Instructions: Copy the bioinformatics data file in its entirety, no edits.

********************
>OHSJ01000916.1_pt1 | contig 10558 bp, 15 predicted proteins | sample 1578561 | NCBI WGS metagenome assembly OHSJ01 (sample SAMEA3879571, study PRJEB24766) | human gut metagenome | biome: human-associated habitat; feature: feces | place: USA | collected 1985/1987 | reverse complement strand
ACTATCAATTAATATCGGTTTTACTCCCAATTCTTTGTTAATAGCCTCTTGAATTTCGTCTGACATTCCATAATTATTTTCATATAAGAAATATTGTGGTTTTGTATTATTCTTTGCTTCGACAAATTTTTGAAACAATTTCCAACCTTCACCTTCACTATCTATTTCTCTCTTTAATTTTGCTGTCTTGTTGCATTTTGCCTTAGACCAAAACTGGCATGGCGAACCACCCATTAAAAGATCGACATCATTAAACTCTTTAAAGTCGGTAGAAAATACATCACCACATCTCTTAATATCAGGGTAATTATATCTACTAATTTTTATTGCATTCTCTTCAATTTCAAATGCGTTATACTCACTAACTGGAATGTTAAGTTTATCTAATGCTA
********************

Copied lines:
>OHSJ01000916.1_pt1 | contig 10558 bp, 15 predicted proteins | sample 1578561 | NCBI WGS metagenome assembly OHSJ01 (sample SAMEA3879571, study PRJEB24766) | human gut metagenome | biome: human-associated habitat; feature: feces | place: USA | collected 1985/1987 | reverse complement strand
ACTATCAATTAATATCGGTTTTACTCCCAATTCTTTGTTAATAGCCTCTTGAATTTCGTCTGACATTCCATAATTATTTTCATATAAGAAATATTGTGGTTTTGTATTATTCTTTGCTTCGACAAATTTTTGAAACAATTTCCAACCTTCACCTTCACTATCTATTTCTCTCTTTAATTTTGCTGTCTTGTTGCATTTTGCCTTAGACCAAAACTGGCATGGCGAACCACCCATTAAAAGATCGACATCATTAAACTCTTTAAAGTCGGTAGAAAATACATCACCACATCTCTTAATATCAGGGTAATTATATCTACTAATTTTTATTGCATTCTCTTCAATTTCAAATGCGTTATACTCACTAACTGGAATGTTAAGTTTATCTAATGCTA